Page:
Out of commission for repairs at New York from 24 November to 15 December 1862, CONNECTICUT left in tow of Montauk 24 December for duty as convoy and tow ship off Aspinwall, Panama, until returning to New York 6 June 1863. During CONNECTICUT’s next cruise, from 10 August 1863 to 25 July 1864, she operated most successfully with the North Atlantic Blockading Squadron off Virginia and North Carolina. She captured five vessels and drove a sixth ashore, abandoned and burned by its crew. Included were the English steamer Minnie, captured 9 May 1864 with a cargo of cotton, tobacco, turpentine, and gold, one of the most valuable prizes taken during the war; and the British steamer Greyhound, taken on 10 May, which carried in addition to her cargo of cotton, tobacco, and turpentine, the famous Confederate spy Belle Boyd.
Following another cruise carrying men to the fleet between 30 July and 5 October 1864, CONNECTICUT was placed out of commission at Boston from 7 October 1864 to 17 February 1865. Her last cruise from 21 February to 3 August 1865 was in the West Indies and on the east coast, searching for Confederate privateers and towing monitors from Port Royal to Philadelphia. CONNECTICUT was decommissioned 11 August 1865 at Philadelphia Navy Yard and sold 21 September 1865.
Pompanoosuc, a screw steamer whose building began at Boston Navy Yard about 1863, was renamed CONNECTICUT 15 May 1869, but was never launched; she was condemned and broken up in 1884.
The monitor CONNECTICUT was renamed Nevada (q.v.) in January 1901, while building.
The fourth CONNECTICUT (BB-18) displaced 16,000 tons and had a length of 456′ 4″, a beam of 76′ 10″, a draft of 24′ 6″ and a speed of 18 knots. She had a complement of 827 and had an armament of four 12″ guns, eight 8″ guns and twelve 7″ guns. She was launched 29 September 1904 by New York Navy Yard; sponsored by Miss A. Welles, granddaughter of Gideon Welles, Secretary of the Navy during the Civil War; and commissioned 29 September 1906, Captain W. Swift in command.
Joining the Atlantic Fleet, CONNECTICUT became flagship 16 April 1907, and later that month joined in the Presidential Fleet Review and other ceremonies opening the Jamestown Exposition. On 16 December 1907, still flagship, she sailed from Hampton Roads on the cruise round the world of the Great White Fleet. On 8 may 1908, the Atlantic Fleet joined the Pacific Fleet in San Francisco Bay for a review by the Secretary of the Navy, and the combined fleets continued their cruise, with CONNECTICUT as flagship, showing the flag and bringing a show of American strength to many parts of the world. The fleet returned to Hampton Roads 22 February 1909.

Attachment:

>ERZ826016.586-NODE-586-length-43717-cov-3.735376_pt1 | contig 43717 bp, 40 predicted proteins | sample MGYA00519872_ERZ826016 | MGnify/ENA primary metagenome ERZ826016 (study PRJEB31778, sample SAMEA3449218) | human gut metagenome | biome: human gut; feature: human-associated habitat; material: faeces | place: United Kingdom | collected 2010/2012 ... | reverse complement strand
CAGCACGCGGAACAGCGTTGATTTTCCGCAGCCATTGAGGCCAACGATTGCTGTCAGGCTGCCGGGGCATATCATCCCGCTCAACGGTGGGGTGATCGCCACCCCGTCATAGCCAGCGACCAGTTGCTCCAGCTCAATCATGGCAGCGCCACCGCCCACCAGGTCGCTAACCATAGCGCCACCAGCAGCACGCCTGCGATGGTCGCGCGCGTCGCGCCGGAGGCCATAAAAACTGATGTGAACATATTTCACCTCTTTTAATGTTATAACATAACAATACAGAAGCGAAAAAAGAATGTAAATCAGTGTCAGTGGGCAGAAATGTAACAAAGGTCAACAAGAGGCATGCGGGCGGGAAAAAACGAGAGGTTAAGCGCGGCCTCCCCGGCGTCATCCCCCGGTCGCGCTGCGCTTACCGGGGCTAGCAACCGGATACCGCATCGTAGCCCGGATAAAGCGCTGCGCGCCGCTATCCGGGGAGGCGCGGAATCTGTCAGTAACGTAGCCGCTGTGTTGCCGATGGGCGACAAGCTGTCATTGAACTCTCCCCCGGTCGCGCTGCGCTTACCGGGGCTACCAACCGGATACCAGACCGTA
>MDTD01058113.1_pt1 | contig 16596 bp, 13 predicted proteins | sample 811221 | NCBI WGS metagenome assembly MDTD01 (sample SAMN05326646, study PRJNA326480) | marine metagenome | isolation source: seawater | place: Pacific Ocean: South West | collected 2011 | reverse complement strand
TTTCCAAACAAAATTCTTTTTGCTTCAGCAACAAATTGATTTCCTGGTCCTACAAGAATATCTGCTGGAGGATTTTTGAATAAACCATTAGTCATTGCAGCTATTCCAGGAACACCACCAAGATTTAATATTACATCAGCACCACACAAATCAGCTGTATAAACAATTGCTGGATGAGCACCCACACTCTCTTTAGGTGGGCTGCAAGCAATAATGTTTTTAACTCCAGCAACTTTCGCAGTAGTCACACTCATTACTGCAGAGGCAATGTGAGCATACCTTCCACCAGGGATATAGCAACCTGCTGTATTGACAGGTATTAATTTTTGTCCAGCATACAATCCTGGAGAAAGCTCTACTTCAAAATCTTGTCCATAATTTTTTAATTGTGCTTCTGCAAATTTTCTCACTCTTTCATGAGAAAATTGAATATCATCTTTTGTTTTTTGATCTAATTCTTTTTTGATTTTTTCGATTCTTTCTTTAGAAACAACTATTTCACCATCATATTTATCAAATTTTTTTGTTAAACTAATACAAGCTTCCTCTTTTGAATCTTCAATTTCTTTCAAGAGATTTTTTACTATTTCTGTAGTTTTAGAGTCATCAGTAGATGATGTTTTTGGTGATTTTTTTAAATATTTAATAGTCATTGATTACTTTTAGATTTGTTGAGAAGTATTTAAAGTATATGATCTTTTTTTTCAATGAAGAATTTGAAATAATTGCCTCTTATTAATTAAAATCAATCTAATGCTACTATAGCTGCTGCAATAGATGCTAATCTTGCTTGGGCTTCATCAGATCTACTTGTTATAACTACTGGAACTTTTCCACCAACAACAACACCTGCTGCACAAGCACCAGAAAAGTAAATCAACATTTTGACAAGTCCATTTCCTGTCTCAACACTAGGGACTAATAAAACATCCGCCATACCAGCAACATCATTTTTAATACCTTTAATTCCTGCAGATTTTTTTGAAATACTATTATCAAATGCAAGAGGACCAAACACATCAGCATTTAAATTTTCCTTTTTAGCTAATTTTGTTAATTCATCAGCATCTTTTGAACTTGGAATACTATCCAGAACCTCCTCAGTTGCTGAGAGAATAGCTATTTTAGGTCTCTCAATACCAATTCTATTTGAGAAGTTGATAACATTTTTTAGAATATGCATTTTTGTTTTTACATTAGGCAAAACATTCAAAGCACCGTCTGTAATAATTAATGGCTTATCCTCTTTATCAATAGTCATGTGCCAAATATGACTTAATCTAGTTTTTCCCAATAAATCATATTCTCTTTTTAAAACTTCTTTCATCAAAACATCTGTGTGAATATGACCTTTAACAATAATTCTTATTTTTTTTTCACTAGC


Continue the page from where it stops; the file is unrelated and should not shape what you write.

Continuing to serve as flagship for the Atlantic Fleet until 1912, CONNECTICUT cruised the east coast and the Caribbean from her base at Norfolk, conducting training and joining in ceremonial observances. Between 2 November 1910 and 17 March 1911, she made an extended cruise in European waters on a scouting problem. Between 1913 and 1915, CONNECTICUT served with the Fourth Division, Atlantic Fleet, usually as flagship. Aside from a brief cruise to the Mediterranean in October and November 1913, she served in the Caribbean, protecting American citizens and interests during disturbances in Mexico and Haiti. After repairs and temporary service as receiving ship at Philadelphia Navy Yard in 1916, CONNECTICUT returned to full commission 3 October 1916 as flagship of the Fifth Division, Battleship Force, Atlantic Fleet. She operated along the east coast and in the Caribbean until the United States entered World War I.
Based in the York River, Virginia, during the waR, she exercised in Chesapeake Bay, and trained both midshipmen and gun crews for merchant ships. At the close of the war, she was fitted out for transport duty, and between 6 January and 22 June 1919 made four voyages to return troops from France. On 23 June 1919, she was reassigned, becoming flagship of Battleship Squadron 2, Atlantic Fleet. In the summer of 1920, CONNECTICUT sailed to the Caribbean and the west coast on a midshipman-Naval Reserve training cruise.
The next summer found her in European ports on similar duty, and upon her return to Philadelphia 21 August 1921, was reassigned as flagship Train, Pacific Fleet. She arrived at San Pedro, California, 28 October, and during the following year cruised along the west coast, taking part in exercises and commemorations. Entering Puget Sound Navy Yard 16 December 1922, CONNECTICUT was decommissioned there 1 March 1923, and sold for scrapping 1 November 1923, in accordance with the Washington Treaty for the limitation of naval armaments.